Boards scrutinize doctors over medical marijuana

Physicians say the investigations are politically motivated.

By Damon Adams — Posted April 26, 2004

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California physician Philip Denney, MD, figures a complaint will be filed against him someday for recommending medical marijuana to patients.

"They'll make something up sooner or later, and I'll have to deal with them," said Dr. Denney, who in February started a southern California practice dedicated to medical marijuana evaluations.

Dr. Denney isn't alone in his belief. Other California physicians as well as at least one in Oregon who recommend medical marijuana say they are being persecuted by medical boards because of the practice.

But the state medical boards say they aren't targeting physicians who recommend marijuana. They say investigations are based on questions of proper medical practice.

"As complaints come in, we're going to investigate them in the context of good medicine," said Joan Jerzak, chief of the Medical Board of California's enforcement program.

In October 2003, the U.S. Supreme Court upheld the right of doctors to talk about marijuana with patients. Nine states have passed measures that make it legal for patients to grow and possess marijuana for medical use when doctors recommend it: Alaska, Arizona, California, Colorado, Hawaii, Maine, Nevada, Oregon and Washington.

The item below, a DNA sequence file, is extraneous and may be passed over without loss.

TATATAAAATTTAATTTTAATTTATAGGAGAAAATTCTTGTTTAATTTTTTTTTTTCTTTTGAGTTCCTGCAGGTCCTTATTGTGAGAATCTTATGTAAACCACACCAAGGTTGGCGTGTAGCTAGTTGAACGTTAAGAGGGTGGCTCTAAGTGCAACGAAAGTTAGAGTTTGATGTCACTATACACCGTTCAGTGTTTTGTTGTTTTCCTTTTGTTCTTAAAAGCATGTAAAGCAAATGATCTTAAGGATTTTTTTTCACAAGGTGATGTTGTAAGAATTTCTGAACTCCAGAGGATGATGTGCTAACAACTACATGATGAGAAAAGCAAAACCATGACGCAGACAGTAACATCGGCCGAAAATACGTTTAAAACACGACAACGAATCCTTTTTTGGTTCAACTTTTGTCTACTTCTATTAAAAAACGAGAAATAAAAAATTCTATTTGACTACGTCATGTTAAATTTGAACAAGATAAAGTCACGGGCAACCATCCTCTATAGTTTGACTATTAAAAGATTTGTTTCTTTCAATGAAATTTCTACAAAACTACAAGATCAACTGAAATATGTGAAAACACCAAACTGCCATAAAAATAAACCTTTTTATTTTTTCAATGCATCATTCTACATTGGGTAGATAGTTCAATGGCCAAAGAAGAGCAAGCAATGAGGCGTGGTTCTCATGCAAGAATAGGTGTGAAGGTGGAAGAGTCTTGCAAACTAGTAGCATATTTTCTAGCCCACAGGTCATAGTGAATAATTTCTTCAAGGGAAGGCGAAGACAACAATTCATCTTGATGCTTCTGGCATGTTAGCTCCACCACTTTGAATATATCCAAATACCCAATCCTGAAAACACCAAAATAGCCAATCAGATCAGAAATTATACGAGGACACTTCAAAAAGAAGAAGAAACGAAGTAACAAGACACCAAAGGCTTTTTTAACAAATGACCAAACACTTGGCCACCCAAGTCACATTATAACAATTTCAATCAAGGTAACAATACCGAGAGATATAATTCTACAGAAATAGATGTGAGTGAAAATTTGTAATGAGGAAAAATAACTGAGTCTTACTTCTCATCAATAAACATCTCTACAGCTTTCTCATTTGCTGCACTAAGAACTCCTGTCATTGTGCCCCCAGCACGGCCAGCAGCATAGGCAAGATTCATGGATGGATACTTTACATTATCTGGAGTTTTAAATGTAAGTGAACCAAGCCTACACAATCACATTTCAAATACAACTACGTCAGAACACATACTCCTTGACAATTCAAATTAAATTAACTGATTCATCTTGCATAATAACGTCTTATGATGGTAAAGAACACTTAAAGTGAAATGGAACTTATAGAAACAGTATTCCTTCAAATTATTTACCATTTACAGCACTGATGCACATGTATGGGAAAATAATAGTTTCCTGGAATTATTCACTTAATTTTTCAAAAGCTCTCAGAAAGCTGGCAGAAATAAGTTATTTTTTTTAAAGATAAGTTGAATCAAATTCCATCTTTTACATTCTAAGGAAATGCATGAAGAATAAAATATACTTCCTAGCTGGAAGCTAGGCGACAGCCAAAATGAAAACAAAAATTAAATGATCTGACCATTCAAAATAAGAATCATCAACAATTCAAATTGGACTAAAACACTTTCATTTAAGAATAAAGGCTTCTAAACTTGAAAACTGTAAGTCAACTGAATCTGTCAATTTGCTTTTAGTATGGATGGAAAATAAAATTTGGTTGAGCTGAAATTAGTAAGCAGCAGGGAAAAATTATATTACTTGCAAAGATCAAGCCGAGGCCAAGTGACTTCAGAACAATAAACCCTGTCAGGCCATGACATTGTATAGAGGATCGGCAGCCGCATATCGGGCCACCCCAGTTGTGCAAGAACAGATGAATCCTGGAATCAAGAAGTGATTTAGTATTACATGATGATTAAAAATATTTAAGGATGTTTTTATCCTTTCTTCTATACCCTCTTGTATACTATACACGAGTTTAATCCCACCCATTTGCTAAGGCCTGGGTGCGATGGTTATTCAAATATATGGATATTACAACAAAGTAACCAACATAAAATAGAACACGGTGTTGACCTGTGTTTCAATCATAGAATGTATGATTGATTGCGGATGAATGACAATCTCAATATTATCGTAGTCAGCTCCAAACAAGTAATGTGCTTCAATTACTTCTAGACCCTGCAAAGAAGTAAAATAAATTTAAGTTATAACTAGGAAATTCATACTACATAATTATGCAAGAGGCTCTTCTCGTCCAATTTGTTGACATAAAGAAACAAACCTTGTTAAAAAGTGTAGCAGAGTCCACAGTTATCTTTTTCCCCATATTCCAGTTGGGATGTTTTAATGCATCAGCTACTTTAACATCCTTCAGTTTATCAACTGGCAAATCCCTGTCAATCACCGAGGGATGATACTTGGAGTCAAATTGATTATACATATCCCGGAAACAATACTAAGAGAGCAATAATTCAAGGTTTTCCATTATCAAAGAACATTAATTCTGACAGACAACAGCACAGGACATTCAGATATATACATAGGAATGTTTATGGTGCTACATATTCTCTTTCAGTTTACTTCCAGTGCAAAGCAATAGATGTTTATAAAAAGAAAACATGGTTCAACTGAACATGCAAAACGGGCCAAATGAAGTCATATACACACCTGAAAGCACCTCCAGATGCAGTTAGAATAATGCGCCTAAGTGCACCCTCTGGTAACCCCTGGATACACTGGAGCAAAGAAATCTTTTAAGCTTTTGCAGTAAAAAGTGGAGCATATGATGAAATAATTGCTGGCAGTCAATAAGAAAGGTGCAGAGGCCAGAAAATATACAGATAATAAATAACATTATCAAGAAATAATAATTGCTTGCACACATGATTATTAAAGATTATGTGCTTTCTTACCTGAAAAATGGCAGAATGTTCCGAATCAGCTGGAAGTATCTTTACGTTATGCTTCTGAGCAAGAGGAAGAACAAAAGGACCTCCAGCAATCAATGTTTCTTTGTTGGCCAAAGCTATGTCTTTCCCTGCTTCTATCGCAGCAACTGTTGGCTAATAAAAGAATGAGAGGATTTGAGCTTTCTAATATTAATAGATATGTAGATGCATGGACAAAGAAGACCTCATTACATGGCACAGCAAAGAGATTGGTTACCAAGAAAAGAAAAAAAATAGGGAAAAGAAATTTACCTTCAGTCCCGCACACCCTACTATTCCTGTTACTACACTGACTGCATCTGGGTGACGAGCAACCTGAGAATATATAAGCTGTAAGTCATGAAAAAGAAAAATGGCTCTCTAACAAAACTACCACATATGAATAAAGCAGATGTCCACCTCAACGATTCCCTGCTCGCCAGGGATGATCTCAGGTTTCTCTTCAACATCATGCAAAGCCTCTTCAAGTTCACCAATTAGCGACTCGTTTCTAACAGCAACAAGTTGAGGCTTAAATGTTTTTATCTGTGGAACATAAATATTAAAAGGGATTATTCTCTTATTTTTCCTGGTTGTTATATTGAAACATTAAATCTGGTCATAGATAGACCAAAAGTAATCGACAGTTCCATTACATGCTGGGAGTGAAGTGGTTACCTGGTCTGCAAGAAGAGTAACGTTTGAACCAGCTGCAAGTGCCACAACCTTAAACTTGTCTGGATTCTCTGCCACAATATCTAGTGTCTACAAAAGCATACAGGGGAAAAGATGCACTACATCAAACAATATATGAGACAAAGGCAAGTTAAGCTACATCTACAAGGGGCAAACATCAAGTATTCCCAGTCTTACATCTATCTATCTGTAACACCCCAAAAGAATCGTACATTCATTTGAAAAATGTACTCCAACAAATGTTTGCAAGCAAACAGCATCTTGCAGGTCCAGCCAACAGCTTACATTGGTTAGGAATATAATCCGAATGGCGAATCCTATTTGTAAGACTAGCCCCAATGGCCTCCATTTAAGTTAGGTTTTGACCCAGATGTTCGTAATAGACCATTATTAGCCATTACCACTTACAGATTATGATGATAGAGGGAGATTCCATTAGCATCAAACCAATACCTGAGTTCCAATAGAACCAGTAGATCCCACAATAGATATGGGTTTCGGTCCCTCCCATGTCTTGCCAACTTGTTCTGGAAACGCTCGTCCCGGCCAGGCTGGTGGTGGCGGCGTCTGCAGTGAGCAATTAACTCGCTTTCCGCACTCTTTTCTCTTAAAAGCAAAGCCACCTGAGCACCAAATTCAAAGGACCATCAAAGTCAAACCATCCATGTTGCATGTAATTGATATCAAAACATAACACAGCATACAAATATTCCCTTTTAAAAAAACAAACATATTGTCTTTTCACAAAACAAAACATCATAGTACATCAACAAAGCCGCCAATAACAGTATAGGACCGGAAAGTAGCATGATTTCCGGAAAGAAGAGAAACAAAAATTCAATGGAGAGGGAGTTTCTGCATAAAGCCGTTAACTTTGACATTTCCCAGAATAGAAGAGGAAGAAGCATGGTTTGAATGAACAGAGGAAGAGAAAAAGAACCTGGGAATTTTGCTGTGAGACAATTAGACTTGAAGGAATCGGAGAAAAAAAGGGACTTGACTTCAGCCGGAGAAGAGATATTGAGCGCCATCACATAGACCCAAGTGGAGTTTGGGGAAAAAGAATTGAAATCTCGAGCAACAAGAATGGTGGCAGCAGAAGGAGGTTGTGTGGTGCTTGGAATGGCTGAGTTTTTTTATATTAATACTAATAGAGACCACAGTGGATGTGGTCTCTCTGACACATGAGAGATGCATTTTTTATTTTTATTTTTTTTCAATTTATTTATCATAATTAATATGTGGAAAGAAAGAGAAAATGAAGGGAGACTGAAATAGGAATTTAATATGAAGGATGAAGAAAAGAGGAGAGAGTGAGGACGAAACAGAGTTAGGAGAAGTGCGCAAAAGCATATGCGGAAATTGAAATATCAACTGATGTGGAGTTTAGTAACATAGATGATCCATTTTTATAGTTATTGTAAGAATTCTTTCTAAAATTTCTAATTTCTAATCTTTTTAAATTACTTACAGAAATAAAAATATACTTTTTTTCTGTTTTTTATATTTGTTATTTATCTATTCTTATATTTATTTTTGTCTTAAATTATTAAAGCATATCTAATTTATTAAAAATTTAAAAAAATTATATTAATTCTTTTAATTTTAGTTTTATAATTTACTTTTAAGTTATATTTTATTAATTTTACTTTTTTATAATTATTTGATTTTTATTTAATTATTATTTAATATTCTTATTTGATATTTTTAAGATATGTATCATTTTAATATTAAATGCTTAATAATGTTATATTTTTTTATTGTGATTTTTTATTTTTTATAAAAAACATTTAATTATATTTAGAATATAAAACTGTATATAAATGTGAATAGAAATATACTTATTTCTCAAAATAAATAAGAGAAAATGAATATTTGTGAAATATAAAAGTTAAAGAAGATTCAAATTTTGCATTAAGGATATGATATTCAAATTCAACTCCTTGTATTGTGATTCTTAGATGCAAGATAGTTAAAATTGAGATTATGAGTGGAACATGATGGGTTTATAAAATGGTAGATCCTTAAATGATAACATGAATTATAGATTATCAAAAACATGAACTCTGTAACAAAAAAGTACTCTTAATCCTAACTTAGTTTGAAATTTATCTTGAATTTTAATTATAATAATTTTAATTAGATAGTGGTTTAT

In California, doctors said investigations are politically motivated, prompted by law enforcement agencies that don't condone what they do and lodge complaints with the board.

Last year, California physician William Eidelman, MD, had his license suspended after deputies said he recommended marijuana without proper medical cause.

Berkeley, Calif., psychiatrist Tod Mikuriya, MD, is appealing the medical board's March decision to place him on five years' probation over medical marijuana issues. "We're known for representing medical cannabis, and the feds don't want it to happen, and they will stop at nothing," he said.

In March, Phillip Leveque, DO, had his license suspended by the Oregon Board of Medical Examiners. He called the action an inquisition based on his authorizing medical marijuana.

"They've been harassing me now for years," said Dr. Leveque.

Oregon board Executive Director Kathleen Haley said Dr. Leveque's license was suspended for violating a 2002 order. "We have 20 years of dealing with this physician. This is more of a pattern with an individual physician than the board examining physicians who participate in the medical marijuana law."

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